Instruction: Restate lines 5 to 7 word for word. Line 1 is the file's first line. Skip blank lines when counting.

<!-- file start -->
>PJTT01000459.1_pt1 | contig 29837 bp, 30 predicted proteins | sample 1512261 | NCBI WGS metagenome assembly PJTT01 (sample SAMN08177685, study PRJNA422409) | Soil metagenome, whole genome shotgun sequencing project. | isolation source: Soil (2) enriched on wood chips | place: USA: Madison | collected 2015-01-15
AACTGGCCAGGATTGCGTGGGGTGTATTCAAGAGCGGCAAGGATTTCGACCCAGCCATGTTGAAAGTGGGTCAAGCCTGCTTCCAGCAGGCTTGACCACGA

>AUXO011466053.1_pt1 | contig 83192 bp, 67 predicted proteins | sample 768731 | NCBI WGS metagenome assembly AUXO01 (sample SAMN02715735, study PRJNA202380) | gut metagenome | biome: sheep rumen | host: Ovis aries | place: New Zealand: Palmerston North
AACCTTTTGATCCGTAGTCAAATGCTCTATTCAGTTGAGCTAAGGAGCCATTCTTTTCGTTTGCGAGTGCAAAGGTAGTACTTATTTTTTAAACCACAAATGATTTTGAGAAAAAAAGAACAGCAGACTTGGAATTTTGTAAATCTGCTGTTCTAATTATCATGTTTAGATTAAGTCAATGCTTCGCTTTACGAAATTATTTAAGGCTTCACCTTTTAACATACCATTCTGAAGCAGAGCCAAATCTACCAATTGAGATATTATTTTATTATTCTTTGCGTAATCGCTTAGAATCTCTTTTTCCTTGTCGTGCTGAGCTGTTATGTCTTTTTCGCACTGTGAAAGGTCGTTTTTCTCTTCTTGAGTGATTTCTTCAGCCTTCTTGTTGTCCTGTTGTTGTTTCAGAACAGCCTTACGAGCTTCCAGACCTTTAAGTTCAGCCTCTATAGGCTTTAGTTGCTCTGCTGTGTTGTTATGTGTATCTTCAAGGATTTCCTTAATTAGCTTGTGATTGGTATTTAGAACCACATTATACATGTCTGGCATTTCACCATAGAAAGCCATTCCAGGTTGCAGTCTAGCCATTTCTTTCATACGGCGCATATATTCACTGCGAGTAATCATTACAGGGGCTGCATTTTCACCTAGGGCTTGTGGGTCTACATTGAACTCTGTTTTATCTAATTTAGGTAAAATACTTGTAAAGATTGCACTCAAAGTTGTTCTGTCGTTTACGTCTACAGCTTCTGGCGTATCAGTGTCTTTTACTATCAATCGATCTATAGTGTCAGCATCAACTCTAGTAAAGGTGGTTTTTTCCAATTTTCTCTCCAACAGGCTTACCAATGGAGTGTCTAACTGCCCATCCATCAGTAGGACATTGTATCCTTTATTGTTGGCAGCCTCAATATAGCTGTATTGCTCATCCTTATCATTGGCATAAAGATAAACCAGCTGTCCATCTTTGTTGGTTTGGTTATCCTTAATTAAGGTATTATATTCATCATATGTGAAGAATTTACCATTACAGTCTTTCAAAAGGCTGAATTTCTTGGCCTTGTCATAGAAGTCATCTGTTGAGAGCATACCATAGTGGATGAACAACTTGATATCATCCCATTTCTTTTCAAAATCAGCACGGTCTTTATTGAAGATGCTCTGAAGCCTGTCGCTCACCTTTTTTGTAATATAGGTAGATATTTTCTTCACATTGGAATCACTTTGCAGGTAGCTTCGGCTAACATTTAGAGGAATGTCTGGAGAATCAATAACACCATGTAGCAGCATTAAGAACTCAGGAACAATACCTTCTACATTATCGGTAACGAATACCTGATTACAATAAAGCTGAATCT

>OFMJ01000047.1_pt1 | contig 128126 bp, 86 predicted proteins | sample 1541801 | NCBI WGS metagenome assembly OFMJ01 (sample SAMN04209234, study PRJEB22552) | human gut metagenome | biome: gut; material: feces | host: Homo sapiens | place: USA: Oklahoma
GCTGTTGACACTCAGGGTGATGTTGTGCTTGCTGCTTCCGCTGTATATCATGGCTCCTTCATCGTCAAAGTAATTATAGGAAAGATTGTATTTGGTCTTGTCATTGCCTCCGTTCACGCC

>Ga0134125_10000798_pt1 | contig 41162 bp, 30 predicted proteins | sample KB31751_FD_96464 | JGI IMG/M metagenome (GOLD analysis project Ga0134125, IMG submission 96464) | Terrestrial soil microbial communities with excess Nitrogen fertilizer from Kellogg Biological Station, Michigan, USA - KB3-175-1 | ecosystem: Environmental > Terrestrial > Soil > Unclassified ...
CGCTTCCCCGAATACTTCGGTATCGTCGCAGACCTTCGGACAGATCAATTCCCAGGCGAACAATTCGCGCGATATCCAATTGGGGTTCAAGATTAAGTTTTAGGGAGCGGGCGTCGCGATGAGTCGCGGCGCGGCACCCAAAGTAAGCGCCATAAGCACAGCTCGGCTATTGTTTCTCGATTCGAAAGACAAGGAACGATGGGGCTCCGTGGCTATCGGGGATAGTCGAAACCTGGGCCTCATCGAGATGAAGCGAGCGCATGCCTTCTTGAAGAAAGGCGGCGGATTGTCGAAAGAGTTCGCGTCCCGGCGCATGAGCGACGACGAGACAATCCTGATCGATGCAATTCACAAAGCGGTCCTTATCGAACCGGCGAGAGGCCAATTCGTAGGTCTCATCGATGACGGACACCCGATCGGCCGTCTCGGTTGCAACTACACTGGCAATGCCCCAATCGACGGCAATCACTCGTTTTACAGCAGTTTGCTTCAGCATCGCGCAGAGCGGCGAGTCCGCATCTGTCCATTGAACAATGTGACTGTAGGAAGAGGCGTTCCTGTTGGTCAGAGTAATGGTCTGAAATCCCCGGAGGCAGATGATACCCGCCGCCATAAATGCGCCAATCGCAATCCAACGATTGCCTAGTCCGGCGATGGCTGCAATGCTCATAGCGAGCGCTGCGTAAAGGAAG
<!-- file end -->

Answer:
>OFMJ01000047.1_pt1 | contig 128126 bp, 86 predicted proteins | sample 1541801 | NCBI WGS metagenome assembly OFMJ01 (sample SAMN04209234, study PRJEB22552) | human gut metagenome | biome: gut; material: feces | host: Homo sapiens | place: USA: Oklahoma
GCTGTTGACACTCAGGGTGATGTTGTGCTTGCTGCTTCCGCTGTATATCATGGCTCCTTCATCGTCAAAGTAATTATAGGAAAGATTGTATTTGGTCTTGTCATTGCCTCCGTTCACGCC

>Ga0134125_10000798_pt1 | contig 41162 bp, 30 predicted proteins | sample KB31751_FD_96464 | JGI IMG/M metagenome (GOLD analysis project Ga0134125, IMG submission 96464) | Terrestrial soil microbial communities with excess Nitrogen fertilizer from Kellogg Biological Station, Michigan, USA - KB3-175-1 | ecosystem: Environmental > Terrestrial > Soil > Unclassified ...